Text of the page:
I’ll point to that place at the back of my liver, the spot reserved for the learning experiences -- the bad ones -- “This is the first job I had after college.” “And over here” I’ll say “right under my throat, here’s the first guy I slept with who really believed in me.” He’s the one who told me I should only marry someone who will appreciate me.
The emails and cards keep pouring in with friends excitedly planning their trip to Israel to be with us on September twentieth while others apologetically decline. Everyone keeps saying that we shouldn’t forget what it’s really about: him and I. And in that sense, D and I are really working our way to new levels of intimacy and loving as we work together to put together our wedding.
I have to admit though, that while we have had some incredible surprises – people who have gone to extreme lengths to be able to celebrate with us in person – others have been nothing short of complete disappointments.
Some people should have, in my mind, responded differently. These are the friends whose title in my life may have become vague with time, like an old, yellowed letter from a past relationship, friends who may have a different view of our friendship than I do, friends who may not be friends other than because we were, once upon a time. Though the markings of their presence may not be as instantly visible on the map of my being, selfishly, a part of me feels they should be the first ones there, at this next rite of passage, their soft, familiar touch guiding me to this next stage I am choosing to enter.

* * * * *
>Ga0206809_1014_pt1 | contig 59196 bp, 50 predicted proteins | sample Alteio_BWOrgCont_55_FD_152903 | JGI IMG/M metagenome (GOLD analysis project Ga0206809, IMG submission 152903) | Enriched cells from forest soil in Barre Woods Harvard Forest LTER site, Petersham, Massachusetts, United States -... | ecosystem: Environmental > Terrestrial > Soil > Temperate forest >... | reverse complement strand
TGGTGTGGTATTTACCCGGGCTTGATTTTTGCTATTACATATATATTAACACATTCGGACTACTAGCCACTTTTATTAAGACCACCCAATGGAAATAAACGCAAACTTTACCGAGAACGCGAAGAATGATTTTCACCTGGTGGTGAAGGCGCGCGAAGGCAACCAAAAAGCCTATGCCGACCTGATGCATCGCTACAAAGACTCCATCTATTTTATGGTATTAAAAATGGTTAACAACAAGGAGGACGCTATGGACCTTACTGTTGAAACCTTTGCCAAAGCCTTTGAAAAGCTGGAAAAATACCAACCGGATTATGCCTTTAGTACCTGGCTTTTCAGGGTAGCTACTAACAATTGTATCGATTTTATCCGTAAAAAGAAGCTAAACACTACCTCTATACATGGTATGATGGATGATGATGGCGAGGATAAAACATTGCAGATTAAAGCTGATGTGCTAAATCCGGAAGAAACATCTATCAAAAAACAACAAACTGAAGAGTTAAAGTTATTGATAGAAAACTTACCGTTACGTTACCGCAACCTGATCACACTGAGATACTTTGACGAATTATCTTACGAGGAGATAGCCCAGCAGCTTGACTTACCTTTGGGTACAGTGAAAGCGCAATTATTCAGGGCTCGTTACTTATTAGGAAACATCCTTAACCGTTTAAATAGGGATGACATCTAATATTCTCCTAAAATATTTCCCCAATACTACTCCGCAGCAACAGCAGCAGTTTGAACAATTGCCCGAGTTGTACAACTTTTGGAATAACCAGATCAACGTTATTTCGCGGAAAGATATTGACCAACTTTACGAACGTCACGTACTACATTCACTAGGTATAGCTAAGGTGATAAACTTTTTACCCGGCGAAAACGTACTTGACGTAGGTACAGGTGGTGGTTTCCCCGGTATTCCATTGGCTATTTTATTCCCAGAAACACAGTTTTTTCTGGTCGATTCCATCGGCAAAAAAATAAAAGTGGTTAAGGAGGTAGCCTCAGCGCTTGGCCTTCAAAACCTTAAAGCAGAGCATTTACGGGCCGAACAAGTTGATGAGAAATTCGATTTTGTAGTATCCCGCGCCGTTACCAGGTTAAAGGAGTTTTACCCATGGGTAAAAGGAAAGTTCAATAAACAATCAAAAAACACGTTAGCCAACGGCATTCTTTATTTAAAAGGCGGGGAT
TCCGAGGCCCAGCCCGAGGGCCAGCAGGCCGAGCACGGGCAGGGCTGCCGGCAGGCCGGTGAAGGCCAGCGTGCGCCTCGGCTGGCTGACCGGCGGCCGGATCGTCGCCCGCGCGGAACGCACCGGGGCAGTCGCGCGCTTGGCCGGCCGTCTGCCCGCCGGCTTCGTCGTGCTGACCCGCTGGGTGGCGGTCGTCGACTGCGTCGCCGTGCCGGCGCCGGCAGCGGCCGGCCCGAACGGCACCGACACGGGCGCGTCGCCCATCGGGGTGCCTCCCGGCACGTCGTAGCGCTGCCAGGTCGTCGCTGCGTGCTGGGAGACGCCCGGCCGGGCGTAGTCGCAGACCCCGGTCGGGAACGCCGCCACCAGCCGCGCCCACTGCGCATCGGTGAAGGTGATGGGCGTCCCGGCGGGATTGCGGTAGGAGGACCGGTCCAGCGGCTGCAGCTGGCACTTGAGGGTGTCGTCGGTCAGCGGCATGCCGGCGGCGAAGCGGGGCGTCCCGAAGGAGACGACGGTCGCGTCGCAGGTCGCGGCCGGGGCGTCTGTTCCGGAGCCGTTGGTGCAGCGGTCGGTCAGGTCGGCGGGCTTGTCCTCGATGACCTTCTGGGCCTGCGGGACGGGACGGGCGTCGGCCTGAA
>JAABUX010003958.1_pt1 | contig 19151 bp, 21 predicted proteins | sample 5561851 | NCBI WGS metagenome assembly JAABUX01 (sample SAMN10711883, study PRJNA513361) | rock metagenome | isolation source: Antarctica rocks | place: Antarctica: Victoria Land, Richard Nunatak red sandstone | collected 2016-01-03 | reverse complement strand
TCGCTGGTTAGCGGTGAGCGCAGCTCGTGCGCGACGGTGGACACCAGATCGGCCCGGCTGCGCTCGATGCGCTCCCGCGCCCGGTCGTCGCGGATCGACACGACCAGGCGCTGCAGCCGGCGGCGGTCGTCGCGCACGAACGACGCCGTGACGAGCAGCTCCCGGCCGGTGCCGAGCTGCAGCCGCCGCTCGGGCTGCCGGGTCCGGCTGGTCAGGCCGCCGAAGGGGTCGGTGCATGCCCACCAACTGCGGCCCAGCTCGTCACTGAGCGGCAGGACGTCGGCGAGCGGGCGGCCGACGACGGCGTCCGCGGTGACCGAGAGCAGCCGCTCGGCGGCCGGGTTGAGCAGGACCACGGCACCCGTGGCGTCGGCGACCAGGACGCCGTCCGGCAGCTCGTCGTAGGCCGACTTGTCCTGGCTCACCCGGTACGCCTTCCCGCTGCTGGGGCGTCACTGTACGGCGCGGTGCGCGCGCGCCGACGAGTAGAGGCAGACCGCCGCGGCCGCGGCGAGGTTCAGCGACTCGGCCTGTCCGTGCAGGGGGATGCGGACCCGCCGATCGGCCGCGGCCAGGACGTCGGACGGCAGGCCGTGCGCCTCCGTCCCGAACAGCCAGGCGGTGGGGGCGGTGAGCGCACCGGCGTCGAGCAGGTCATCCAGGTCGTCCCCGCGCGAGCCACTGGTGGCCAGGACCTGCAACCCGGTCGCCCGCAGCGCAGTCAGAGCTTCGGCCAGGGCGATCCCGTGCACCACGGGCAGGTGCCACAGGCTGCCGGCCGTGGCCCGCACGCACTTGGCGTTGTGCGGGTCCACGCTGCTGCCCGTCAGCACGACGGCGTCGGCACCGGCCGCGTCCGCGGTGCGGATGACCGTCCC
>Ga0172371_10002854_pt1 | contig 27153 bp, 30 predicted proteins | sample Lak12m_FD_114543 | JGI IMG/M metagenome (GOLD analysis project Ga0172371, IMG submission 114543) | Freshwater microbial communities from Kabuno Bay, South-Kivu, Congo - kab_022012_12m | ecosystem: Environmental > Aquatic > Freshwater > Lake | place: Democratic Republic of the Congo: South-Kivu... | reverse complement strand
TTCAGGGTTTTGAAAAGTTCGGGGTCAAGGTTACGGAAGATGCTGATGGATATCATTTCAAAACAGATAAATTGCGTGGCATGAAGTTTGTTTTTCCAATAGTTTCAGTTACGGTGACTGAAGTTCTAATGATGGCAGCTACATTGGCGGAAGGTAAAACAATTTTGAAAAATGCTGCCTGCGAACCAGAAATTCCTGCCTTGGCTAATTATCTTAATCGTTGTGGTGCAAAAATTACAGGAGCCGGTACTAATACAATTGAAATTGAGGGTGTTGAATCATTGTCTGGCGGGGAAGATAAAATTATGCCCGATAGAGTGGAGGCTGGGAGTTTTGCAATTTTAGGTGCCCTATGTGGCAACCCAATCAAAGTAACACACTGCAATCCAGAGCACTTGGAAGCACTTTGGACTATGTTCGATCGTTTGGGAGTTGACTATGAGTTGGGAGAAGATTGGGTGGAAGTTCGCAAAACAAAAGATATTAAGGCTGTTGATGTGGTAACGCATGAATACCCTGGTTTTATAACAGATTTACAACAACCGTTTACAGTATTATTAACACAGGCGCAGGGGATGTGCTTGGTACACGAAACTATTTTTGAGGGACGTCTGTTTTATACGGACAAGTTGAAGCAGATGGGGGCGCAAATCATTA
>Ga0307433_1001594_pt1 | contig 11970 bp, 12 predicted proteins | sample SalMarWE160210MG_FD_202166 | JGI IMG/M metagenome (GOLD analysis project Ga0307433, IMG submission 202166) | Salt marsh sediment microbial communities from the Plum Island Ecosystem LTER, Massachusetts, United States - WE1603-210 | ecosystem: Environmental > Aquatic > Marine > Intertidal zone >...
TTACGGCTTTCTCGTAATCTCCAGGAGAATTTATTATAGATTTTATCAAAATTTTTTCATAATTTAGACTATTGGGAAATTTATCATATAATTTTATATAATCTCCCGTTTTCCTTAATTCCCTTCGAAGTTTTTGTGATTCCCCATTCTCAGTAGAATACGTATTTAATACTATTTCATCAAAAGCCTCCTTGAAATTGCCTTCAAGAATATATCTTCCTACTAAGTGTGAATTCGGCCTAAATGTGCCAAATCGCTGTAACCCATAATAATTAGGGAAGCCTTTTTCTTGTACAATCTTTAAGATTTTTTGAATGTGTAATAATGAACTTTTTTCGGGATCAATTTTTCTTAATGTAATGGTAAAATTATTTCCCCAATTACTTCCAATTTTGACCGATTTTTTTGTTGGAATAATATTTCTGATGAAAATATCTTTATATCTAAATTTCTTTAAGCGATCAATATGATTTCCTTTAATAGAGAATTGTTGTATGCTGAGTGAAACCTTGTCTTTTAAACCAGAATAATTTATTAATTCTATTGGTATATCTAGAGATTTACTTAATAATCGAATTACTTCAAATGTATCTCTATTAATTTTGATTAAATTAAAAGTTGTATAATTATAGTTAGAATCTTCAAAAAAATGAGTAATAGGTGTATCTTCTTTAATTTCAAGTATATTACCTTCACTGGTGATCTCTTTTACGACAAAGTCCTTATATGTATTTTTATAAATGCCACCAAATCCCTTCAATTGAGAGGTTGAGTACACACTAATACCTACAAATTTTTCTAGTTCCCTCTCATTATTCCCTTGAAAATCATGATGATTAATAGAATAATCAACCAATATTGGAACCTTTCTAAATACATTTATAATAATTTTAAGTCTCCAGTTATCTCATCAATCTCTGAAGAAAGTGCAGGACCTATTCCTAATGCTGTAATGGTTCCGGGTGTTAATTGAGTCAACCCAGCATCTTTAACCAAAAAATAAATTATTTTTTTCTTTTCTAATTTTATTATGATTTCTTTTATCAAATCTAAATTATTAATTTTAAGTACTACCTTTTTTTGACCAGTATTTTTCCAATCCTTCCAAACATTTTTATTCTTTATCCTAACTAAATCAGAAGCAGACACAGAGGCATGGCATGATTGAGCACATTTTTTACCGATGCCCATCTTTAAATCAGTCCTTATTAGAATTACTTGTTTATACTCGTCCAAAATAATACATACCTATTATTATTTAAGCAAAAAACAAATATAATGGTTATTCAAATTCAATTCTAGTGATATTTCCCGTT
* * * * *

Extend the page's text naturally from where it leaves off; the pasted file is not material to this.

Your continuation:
But maybe they’re more correct than I would like to admit, those cursed words. Maybe I am the one who has closed my eyes to the inevitable evolution – mine, my friends’. While I claim so proudly to have moved on, maybe I am the one who is stuck in the desire to claim that nothing has changed between us when so much clearly has.
By sending their regrets, those people are telling me that they have changed, that our friendship is no longer what it used to be, that maybe I need to open my eyes to the divergence of our paths.
In some cases, it doesn’t matter. Some friends remain, sinking into sporadic afternoons drinking tea, or evenings sharing a bottle of wine – because we find a new common language or because we both enjoy that jaunt into our common history.